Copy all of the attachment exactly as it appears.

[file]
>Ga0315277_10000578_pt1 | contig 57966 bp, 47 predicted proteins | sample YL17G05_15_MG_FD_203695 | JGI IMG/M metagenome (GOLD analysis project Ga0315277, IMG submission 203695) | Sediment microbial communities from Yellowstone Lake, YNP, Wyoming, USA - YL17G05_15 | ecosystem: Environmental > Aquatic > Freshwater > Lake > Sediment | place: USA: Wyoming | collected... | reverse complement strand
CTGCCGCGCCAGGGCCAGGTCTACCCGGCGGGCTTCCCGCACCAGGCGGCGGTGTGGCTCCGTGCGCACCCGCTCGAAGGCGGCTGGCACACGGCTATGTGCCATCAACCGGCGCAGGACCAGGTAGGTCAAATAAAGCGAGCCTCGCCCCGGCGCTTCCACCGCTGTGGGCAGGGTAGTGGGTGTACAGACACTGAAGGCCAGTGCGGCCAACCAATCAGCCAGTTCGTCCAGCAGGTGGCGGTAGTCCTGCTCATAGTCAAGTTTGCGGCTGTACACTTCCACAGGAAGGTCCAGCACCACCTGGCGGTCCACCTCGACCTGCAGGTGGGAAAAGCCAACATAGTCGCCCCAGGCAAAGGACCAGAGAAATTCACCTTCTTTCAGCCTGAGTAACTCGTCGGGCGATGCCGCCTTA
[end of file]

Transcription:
>Ga0315277_10000578_pt1 | contig 57966 bp, 47 predicted proteins | sample YL17G05_15_MG_FD_203695 | JGI IMG/M metagenome (GOLD analysis project Ga0315277, IMG submission 203695) | Sediment microbial communities from Yellowstone Lake, YNP, Wyoming, USA - YL17G05_15 | ecosystem: Environmental > Aquatic > Freshwater > Lake > Sediment | place: USA: Wyoming | collected... | reverse complement strand
CTGCCGCGCCAGGGCCAGGTCTACCCGGCGGGCTTCCCGCACCAGGCGGCGGTGTGGCTCCGTGCGCACCCGCTCGAAGGCGGCTGGCACACGGCTATGTGCCATCAACCGGCGCAGGACCAGGTAGGTCAAATAAAGCGAGCCTCGCCCCGGCGCTTCCACCGCTGTGGGCAGGGTAGTGGGTGTACAGACACTGAAGGCCAGTGCGGCCAACCAATCAGCCAGTTCGTCCAGCAGGTGGCGGTAGTCCTGCTCATAGTCAAGTTTGCGGCTGTACACTTCCACAGGAAGGTCCAGCACCACCTGGCGGTCCACCTCGACCTGCAGGTGGGAAAAGCCAACATAGTCGCCCCAGGCAAAGGACCAGAGAAATTCACCTTCTTTCAGCCTGAGTAACTCGTCGGGCGATGCCGCCTTA